July 13, 2015
Law enforcement has come a long way since it was first started. Just like anything else it required a lot of trial and error. Many of the principles and practices that began the foundation of our law enforcement are still very much a part of law enforcement official’s everyday life. How did law enforcement come about and what ups and downs has it had? Law enforcement had to overcome many hurdles to get where they are today. Police through the ages
Policing started in the Colonial America in the 1630's; it was something that all people took part in, and there was no pay involved at all. People of the community handled watching everyone and their behaviors. Crime started to increase and at this time towns started to form and the southern colonies began developing a system of circuit sheriff. In the 1840's in Metropolitan America, the focus shifted to crime prevention rather than detection and punishment. At this time, it was also determined that police officers should wear a uniform, and they also started paying police officers. There was a police officer available twenty-four hours a day. At this point in history, crime was out of hand and very difficult to control. The high influx of crimes made it essential to have more active and effective policing efforts. In the 1840's in Frontier America violent crimes escalated and there was no law to fall back on. United States Marshalls in Frontier America only enforced federal laws, and they were publically appointed without pay. Professionalism in the 1920's on the actual law enforcement and controlling the crime. At this point and time, the police started to be divided into specialized groups such as juvenile units and drug units. The police force started to utilize skills such as science to improve investigations. Vollmer was a key player in the 1920's who helped my huge advance such as utilizing red lights on the vehicles, starting police schools, used intelligence tests to screen applicants, and even the first form of a communication device in the police cars. Wilson put police in cars on the road to patrol the streets in the 1920's, and Wickersham Commission started the war on crime and recommended they start using policewoman. The next big movement for our law enforcement is Community Orientated Policing and Problem Solving (COPPS). This movement put police in our community's and allowed them to interact with the public face to face. COPPS started programs like D.A.R.E. All of these pieces in history help to shape the law enforcement we have today. There were some stumbling blocks, but ultimately police have preserved and have improved greatly (University of Phoenix, 2011). Sir Robert Peel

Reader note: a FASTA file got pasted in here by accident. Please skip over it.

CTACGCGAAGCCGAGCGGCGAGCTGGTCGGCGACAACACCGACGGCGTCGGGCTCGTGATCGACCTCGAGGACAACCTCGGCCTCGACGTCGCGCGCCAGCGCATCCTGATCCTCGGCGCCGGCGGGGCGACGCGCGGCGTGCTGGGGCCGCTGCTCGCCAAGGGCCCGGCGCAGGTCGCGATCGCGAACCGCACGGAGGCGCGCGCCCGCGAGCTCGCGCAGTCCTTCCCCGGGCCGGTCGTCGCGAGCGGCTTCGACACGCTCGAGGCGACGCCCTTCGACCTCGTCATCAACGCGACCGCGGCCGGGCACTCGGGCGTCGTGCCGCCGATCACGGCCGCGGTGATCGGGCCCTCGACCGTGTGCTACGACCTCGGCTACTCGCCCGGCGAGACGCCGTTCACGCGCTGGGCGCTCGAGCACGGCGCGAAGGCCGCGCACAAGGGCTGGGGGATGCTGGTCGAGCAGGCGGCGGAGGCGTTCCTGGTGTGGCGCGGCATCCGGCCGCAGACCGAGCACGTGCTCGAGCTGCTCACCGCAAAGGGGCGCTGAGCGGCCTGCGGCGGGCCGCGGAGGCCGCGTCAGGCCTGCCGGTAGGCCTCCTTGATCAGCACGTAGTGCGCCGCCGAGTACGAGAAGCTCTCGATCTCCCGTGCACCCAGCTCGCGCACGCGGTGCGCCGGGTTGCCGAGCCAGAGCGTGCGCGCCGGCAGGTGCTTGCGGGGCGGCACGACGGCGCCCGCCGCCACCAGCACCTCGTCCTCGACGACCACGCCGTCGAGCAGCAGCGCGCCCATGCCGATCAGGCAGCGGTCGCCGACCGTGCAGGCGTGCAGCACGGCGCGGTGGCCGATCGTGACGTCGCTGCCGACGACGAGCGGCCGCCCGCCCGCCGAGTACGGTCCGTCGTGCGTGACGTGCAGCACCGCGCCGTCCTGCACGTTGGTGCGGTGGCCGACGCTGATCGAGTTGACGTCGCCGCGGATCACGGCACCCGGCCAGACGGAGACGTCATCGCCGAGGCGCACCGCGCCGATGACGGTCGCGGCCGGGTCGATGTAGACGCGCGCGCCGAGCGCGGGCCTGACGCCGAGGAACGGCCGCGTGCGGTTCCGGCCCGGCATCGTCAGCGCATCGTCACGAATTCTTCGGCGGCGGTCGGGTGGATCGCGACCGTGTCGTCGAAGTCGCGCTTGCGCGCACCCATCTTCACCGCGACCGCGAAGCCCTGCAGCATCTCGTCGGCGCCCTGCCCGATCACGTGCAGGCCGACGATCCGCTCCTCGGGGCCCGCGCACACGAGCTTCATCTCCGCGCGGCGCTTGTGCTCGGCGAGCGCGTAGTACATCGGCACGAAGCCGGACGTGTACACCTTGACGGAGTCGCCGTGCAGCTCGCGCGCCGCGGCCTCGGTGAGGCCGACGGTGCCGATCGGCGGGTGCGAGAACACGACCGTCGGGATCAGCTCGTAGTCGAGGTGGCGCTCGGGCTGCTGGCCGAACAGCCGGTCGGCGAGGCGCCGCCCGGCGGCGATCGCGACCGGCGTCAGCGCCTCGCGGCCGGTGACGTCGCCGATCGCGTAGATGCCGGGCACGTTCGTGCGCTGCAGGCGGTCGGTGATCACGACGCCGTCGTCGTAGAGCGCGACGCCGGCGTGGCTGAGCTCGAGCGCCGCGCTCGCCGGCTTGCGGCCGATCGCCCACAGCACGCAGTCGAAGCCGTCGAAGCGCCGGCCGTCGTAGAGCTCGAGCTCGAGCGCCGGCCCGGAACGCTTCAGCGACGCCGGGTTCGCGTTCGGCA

Sir Robert Peel made his first big splash on law enforcement in 1829 when he convinced the British Parliament to create the London Metro Police. Most of the basic ideas that Sir Robert Peel thought of and enacted are still used today. Sir Peel came up with nine principals for the police to follow. The nine principles are: “the basic mission for which the police exist is to prevent crime and disorder, the ability of the police to perform their duties is dependent upon public approval of police actions, Police must secure the willing co-operation of the public in voluntary observance of the law to be able to secure and maintain the respect of the public, the degree of co-operation of the public that can be secured diminishes proportionately to the necessity of the use of physical force, Police seek and preserve public favour not by catering to public opinion but by constantly demonstrating absolute impartial service to the law, police use physical force to the extent necessary to secure observance of the law or to restore order only when the exercise of persuasion, advice and warning is found to be insufficient, police, at all times, should maintain a relationship with the public that gives...
References: A History of the Nine Principles of Policing. (2013). Retrieved from http://www.magnacartaplus.org/briefings/nine_police_principles.htm
The American System of Policing. (2015). Retrieved from http://law.jrank.org/pages/1668/Police-Organization-Management-American-system-policing.html
University of Phoenix. (2011). CJ Interactive Multimedia. Retrieved from http://media.pearsoncmg.com/pcp/pcp_94869_mutchnick_cj_uop/learning_modules/chapter5/5.1historyandprofessionalismofpolice/index.html
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